ISIS planned more attacks across Europe after Paris massacre of November 2015 - reports

ISIS planned more attacks across Europe after Paris massacre of November 2015 - reports
Fecha de publicación: 
6 September 2016
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The scale of the November 2015 attacks in France could have been much worse, as Islamic State (IS, formerly ISIS/ISIL) terrorists had planned more attacks in Europe, CNN reported, citing thousands of pages of newly-obtained European intelligence.

About 90,000 pages containing documents and photos from European investigations were disclosed to the American channel by sources linked to the Paris attacks probe.

In particular, they showed that other attacks had been planned for Europe, and that the Paris massacre was just a “small-scale” version of what was to take place later. A top European counter-terrorism official told CNN that other locations included sites in the Netherlands, as well as more French targets, including shopping centers and a supermarket. The official observed that IS had also seemingly taken steps to infiltrate the UK in order to carry out attacks there as well.

Security services are “uncovering more and more ISIS operatives” in Europe, the official said.

Terrorists extensively use social messengers such as Viber, Whatsapp, and Telegram, mainly because they allow for encrypted communication, which data pulled from their cellphones has shown. One of the apps even allows users to pick a phone number that can throw any intelligence service off their trail. On top of encryption, senior commanders in Syria only give their agents in Europe enough information and money to proceed to the next step.

The documents reveal the route of four IS terrorists who left Raqqa, Syria last year, apparently intending to enter France posing as refugees.

Two of the four, Ahmad al-Mohammad and Mohamad al-Mahmod, did reach France and blew themselves up at a Paris stadium in November of 2015. Two other terrorists, who were identified in CNN’s report as Algerian-born Adel Haddadi and Pakistani Muhammad Usman, were arrested in Austria after those attacks.

Their entire operation had seemingly been coordinated by IS leader Abu Ahmad, who took care of logistics and provided the terrorists with cell phones, fake Syrian passports, and money. Their conversations were mostly carried out in code, according to CNN.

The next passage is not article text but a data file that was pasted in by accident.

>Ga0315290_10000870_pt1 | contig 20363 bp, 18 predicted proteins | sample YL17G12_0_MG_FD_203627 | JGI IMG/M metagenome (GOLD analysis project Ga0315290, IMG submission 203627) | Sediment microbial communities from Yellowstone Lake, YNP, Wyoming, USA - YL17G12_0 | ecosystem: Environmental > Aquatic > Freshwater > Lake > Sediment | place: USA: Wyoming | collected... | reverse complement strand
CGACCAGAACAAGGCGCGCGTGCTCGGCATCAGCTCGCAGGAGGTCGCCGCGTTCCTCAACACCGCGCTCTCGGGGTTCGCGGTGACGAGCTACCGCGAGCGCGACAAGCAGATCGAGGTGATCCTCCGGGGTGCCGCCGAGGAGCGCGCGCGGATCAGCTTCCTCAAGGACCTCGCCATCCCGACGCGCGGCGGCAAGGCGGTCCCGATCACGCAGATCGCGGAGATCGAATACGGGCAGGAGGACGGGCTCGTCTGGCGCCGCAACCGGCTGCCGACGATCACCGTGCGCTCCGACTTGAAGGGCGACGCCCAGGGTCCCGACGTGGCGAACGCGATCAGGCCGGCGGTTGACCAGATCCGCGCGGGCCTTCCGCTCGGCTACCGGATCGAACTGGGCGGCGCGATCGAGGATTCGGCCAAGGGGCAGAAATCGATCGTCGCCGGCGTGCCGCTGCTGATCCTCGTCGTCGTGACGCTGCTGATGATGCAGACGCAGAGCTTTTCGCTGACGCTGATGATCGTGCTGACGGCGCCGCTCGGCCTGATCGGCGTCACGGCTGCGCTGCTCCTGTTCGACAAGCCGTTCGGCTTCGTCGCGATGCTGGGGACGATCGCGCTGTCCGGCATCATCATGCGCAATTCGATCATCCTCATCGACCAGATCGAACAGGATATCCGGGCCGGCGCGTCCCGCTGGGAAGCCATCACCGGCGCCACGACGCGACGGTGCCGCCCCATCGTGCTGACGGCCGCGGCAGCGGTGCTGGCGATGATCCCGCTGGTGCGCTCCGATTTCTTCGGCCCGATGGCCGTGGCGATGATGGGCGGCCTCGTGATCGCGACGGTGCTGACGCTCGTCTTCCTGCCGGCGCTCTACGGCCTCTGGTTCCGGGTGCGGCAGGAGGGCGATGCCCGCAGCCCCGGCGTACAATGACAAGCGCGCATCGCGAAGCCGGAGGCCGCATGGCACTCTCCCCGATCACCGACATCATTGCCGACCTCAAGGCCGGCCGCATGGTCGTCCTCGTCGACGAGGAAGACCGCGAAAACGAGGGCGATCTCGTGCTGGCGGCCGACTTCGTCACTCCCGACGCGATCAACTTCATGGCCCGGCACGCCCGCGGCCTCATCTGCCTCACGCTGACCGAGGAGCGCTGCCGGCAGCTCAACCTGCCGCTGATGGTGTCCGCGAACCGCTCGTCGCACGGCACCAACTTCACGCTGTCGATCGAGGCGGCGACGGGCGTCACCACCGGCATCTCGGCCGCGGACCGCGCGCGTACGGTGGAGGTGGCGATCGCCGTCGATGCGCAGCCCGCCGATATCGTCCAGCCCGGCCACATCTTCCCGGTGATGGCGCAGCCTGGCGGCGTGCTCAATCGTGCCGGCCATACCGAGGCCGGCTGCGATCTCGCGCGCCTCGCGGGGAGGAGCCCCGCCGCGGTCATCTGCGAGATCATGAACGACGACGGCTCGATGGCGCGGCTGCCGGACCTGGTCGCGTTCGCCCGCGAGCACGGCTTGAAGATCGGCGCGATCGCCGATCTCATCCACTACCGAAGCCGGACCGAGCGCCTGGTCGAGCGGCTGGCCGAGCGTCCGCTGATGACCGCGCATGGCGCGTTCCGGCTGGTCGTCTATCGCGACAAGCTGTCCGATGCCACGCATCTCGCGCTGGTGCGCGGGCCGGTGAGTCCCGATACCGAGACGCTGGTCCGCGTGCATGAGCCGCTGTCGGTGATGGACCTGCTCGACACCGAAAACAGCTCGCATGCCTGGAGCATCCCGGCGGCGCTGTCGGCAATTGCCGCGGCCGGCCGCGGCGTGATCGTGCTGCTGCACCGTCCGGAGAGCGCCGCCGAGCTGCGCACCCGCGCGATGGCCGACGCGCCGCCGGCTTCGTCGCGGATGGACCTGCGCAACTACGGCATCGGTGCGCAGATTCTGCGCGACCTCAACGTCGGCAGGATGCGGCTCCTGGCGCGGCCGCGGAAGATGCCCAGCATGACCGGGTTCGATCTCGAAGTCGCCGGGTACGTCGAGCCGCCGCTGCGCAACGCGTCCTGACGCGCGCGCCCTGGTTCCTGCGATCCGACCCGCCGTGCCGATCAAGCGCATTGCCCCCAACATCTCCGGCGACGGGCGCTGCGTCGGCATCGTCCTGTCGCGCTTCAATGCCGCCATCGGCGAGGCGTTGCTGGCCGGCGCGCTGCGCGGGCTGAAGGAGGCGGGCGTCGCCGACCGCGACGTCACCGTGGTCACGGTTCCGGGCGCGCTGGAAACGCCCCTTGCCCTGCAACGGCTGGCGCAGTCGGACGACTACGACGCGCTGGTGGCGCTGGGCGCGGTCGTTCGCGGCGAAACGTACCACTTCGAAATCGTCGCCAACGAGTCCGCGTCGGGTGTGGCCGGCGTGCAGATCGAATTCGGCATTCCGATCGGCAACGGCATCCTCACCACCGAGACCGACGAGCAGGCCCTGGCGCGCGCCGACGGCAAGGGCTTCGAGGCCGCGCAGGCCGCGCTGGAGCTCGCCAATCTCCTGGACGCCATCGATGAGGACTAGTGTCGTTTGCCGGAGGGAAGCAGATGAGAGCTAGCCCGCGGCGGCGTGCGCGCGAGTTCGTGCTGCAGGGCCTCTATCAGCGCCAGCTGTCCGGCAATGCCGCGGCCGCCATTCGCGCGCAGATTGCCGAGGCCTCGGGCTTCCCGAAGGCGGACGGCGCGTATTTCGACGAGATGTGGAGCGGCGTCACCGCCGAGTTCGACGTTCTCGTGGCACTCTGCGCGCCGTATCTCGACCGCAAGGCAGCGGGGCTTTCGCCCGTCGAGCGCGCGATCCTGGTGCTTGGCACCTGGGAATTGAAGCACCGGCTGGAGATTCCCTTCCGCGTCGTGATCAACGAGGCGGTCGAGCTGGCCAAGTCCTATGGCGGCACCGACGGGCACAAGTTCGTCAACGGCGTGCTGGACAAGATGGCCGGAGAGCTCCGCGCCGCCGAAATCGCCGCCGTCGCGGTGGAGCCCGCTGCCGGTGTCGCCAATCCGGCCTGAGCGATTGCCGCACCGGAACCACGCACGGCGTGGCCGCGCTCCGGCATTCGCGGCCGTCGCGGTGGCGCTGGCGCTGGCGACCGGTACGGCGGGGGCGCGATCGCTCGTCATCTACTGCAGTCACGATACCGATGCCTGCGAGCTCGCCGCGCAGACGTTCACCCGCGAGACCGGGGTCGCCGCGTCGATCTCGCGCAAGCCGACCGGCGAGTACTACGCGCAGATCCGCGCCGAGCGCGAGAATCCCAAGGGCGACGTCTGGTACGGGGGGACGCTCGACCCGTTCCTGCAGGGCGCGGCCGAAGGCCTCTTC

“Abu Ahmad… is key in sending those individuals, at least the foreigners, into the Paris attacks,” said Jean-Charles Brisard, president and chairman of the French Center for the Analysis of Terrorism, who reviewed the documents for CNN. “He is the one who recruited them, who funds them, who trained them. He was always in contact with them.”

The four terrorists didn’t know each other’s real names or what their final mission or target would be. Haddadi later told the investigation that they were to do something “for the good of God.”

Haddadi and Usman were detaining in Greece for having fake passports, but were released six weeks later and allowed to enter Europe in late October, when they continued on their journey along the usual refugee route. Arriving in Salzburg the day after the Paris attacks, the pair applied for asylum and lived at a refugee center for several weeks, during which they seemed to be waiting for some kind of sign directing them to commence an operation. However, they were arrested by Austrian security services in December, apparently before it came.

According to the report, Haddadi and Usman may have been waiting for another suspected terrorist, identified by CNN as Moroccan national Abid Tabaouni, who is also said to have travelled from Syria to Salzburg along the refugee route, arriving in December.

Tabaouni was reportedly expected to launch a follow-up attack with Haddadi and Usman. His cellphone contact list contained a number linked to the terror cell of Abdelhamid Abaaoud, the mastermind behind the Paris attacks.

“We can assume that Tabaouni was also part of the same plot. And was instructed to carry out an attack,” Brisard told CNN.

Tabaouni was detained in Brussels and now faces extradition to Austria, the channel said. Haddadi and Usman face terrorism charges in France after extradition.

A total of 130 people were killed and 368 injured in coordinated terror attacks in Paris and Saint-Denis, a northern Parisian suburb, in November of 2015. At that time, three suicide bombers blew themselves up during a football match outside the Stade de France just before several mass shootings and another suicide bombing were launched. Hostages were also taken at a rock concert in the Bataclan theatre, leading to a standoff with police. The attacks were France’s deadliest since World War II.

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